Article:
Daisy White was not crazy. Clumsy maybe, but definitely not crazy. In this exciting adventure story, Daisy, who has autism, defeats her bullies and overcomes her fears with the help of Buster, a very special rabbit. All is going well until a terrible fate threatens Daisy's new friend Cody. Will Daisy be able to gather her courage and special talents to save him?
Buster and the Amazing Daisy is not just a humorous and engaging story. It will also give its readers an insight into the hopes and dreams, as well as the fears and frustrations, of many children with autism.
In this exciting adventure story, Daisy, who has autism, defeats her bullies and overcomes her fears with the help of Buster, a very special rabbit. Buster and the Amazing Daisy is not just a humourous and engaging story, it will also give its readers an insight into the hopes and dreams, as well as the fears and frustrations, of many children with autism.
These books could be useful for working with a class where children with Asperger's are to be included. Staff would be reminded very powerfully of the young people's feelings and fears in being in class and school and how they will cope. The books could prompt discussions in class to help other pupils to understand more and, one hopes, target less children who are going to be different.
Although the plot is necessarily contrived, the writing is good, and the dialogue and character development make the book a pleasure to read. Schools with Asperger's students (that would be most of us) would do well to pitch this book.
School Library Journal
Nancy Ogaz is a writer and the mother of a child with Asperger's Syndrome. She counseled children with special challenges for ten years and completed a Master's Degree in Public Health. She lives with her family in the Santa Cruz Mountains of California in the USA.
Obviously, reading this book would be of benefit to any class in which there is a pupil with autism. However, not only does Ogaz raise other issues of disability, the whole question of inclusion is addressed. As a result, this story is suitable for any Primary school class in which these issues of equality, rights and a caring society are a theme. In addition, students studying to be primary teachers may find 'Daisy' helpful as a means of exploring behaviour and learning disability.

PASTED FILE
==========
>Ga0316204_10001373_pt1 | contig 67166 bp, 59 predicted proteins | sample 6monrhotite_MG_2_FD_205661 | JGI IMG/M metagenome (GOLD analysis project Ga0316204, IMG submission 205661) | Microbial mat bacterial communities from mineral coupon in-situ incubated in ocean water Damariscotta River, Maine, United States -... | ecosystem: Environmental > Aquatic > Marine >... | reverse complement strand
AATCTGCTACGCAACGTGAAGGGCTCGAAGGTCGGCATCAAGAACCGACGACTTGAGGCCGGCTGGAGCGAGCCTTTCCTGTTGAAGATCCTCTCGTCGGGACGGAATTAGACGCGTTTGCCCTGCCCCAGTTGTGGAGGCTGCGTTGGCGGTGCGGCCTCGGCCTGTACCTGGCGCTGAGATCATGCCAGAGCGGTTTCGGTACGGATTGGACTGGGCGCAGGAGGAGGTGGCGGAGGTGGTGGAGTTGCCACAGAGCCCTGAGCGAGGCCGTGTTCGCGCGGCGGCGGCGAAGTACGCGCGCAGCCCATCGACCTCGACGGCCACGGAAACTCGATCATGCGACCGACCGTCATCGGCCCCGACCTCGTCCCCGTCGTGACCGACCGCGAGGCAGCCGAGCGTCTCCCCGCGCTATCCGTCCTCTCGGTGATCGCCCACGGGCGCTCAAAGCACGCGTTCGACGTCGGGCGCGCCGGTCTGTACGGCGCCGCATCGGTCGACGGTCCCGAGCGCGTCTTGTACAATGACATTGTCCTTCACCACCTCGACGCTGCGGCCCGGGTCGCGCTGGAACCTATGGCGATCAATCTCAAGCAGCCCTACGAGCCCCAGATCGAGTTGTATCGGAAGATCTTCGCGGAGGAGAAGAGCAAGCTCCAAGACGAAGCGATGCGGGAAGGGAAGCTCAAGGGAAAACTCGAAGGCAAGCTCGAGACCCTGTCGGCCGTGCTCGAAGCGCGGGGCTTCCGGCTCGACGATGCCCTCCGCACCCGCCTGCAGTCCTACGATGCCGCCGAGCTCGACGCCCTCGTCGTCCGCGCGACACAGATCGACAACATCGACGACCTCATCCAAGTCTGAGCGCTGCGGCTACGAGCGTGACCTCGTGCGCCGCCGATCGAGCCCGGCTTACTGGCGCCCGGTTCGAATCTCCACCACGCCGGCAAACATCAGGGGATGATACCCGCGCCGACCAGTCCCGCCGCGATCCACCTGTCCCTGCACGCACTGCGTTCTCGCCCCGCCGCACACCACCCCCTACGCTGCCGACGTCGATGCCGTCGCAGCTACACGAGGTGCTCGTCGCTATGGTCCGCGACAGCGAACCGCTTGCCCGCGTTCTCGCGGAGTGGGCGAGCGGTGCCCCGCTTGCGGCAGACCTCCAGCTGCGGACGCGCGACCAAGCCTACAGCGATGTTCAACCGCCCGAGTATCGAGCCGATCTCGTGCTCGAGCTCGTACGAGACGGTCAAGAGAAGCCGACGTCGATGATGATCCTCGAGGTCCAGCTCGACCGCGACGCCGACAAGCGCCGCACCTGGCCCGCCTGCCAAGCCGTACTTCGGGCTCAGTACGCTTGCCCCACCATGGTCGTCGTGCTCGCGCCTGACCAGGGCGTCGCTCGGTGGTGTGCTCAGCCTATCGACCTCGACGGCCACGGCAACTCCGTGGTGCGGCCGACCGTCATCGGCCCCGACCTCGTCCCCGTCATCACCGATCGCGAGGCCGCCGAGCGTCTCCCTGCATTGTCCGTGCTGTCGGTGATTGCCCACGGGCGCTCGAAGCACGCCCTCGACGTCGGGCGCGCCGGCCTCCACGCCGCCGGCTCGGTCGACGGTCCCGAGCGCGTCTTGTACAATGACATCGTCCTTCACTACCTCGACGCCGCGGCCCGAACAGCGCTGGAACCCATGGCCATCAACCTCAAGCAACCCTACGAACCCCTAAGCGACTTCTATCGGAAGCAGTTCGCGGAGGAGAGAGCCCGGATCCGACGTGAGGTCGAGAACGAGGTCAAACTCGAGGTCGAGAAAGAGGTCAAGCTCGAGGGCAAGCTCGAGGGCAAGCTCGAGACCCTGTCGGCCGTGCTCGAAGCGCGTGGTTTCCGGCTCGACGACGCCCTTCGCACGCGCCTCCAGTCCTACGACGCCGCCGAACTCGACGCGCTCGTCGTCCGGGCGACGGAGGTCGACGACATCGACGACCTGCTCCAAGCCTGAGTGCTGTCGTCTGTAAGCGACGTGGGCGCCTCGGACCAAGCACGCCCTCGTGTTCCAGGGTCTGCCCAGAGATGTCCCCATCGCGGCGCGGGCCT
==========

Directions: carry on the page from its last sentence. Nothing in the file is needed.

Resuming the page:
Before any tale on Asperger's or any other topic can be taken seriously as a study of its subject matter, it must first of all work as a piece of fiction. This delightful little book does just that: Ogaz knows how to tell a good story!
I thoroughly enjoyed this story and would recommend it to young people aged between 9 and 12 years. I am sure those with Asperger Syndrome would be able to identify with some of Daisy's traits and the book could provide a focus for discussion about their own feelings of living with the condition.
Buster and the Amazing Daisy should be on the bookshelf of every elementary and middle school for children like Daisy, for classmates of children like Daisy, for teachers and administrators.
Paula Jacobsen, Child Psychotherapist, Private Practice, Associate Clinical Professor, Stanford University
I would highly recommend Buster and the Amazing Daisy to al children, young people, parents and teachers. It gives a wonderful insight into the difficulties and triumphs that all children experience.
Angie Northwood, Parent and Inclusion Manager, Early Years and Development Childcare Partnership
I chose to read this book because the girl in the story is very much like me. And she goes through a lot of the same things I go through every day!
Mark Root, Aspie